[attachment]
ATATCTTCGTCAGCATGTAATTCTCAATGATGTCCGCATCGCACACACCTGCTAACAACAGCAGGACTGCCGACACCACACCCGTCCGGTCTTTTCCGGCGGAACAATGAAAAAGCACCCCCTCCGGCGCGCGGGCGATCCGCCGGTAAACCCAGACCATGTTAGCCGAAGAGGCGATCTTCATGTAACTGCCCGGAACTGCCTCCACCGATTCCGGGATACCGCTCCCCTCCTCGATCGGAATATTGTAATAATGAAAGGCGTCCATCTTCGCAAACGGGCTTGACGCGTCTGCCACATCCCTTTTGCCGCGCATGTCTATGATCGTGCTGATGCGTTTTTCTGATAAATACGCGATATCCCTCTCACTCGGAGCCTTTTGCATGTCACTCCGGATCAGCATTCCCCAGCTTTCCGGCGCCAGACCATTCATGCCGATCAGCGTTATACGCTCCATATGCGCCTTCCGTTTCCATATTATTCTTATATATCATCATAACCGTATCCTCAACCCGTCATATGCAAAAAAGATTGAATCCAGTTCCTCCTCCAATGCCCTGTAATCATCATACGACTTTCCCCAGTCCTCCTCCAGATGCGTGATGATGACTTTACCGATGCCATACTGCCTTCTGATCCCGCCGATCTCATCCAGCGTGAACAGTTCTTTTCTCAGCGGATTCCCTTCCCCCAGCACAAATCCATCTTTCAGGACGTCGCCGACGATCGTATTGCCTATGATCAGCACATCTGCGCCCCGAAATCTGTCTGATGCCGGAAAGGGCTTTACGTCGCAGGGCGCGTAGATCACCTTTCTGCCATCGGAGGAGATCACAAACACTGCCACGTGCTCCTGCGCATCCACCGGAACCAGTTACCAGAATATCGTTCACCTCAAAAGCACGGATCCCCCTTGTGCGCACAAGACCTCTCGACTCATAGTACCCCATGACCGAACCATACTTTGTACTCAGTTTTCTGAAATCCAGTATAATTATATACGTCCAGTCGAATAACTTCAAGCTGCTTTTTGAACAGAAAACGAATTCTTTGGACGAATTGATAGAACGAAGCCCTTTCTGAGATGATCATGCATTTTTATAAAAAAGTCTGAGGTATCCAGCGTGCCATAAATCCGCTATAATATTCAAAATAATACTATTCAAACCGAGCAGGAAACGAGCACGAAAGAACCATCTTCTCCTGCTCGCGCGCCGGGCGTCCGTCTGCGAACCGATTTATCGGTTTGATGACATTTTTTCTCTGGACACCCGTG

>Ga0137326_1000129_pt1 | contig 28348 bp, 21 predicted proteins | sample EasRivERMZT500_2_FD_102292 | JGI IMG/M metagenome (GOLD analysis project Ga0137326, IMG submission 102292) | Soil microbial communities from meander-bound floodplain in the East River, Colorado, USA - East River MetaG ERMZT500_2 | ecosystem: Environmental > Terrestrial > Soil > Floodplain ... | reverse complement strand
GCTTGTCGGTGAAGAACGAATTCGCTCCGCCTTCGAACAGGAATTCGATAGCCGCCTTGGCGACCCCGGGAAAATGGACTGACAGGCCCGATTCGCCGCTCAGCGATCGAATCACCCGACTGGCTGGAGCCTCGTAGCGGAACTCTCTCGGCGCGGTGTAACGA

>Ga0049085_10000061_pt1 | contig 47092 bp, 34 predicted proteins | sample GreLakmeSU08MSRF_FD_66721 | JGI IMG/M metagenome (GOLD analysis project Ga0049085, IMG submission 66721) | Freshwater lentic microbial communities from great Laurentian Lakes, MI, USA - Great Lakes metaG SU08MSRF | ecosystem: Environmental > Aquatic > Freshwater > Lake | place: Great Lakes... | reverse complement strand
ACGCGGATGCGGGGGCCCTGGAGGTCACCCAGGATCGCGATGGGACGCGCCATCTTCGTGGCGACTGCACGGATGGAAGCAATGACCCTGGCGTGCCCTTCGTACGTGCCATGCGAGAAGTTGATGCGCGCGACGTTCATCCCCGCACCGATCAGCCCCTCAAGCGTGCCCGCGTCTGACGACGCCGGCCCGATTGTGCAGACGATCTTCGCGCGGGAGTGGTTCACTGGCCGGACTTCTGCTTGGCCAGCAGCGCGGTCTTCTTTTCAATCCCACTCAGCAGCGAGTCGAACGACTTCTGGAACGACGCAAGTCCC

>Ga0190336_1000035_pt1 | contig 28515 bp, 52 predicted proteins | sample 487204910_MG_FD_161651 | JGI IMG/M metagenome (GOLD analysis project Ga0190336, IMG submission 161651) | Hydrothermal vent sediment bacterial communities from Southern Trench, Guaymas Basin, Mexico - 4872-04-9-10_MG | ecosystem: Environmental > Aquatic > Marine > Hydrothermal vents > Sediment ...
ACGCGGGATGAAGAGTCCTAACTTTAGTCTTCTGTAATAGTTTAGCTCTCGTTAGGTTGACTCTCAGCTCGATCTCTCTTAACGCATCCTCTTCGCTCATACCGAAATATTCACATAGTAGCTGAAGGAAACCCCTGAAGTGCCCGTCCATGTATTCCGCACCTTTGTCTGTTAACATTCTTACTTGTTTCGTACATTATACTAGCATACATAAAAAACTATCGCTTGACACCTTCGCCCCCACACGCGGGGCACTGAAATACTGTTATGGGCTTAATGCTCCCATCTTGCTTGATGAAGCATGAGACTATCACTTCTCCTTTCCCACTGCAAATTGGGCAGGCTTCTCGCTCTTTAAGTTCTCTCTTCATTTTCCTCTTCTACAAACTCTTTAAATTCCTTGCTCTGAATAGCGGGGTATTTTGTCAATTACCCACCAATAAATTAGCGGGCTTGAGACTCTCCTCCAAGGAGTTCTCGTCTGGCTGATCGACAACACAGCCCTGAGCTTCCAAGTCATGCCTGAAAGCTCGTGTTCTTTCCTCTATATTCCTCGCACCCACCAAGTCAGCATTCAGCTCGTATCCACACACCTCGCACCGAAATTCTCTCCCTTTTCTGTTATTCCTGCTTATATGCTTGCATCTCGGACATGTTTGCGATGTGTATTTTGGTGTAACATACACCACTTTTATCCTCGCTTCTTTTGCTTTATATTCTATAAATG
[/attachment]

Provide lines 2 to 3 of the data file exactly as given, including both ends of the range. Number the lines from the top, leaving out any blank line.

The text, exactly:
>Ga0137326_1000129_pt1 | contig 28348 bp, 21 predicted proteins | sample EasRivERMZT500_2_FD_102292 | JGI IMG/M metagenome (GOLD analysis project Ga0137326, IMG submission 102292) | Soil microbial communities from meander-bound floodplain in the East River, Colorado, USA - East River MetaG ERMZT500_2 | ecosystem: Environmental > Terrestrial > Soil > Floodplain ... | reverse complement strand
GCTTGTCGGTGAAGAACGAATTCGCTCCGCCTTCGAACAGGAATTCGATAGCCGCCTTGGCGACCCCGGGAAAATGGACTGACAGGCCCGATTCGCCGCTCAGCGATCGAATCACCCGACTGGCTGGAGCCTCGTAGCGGAACTCTCTCGGCGCGGTGTAACGA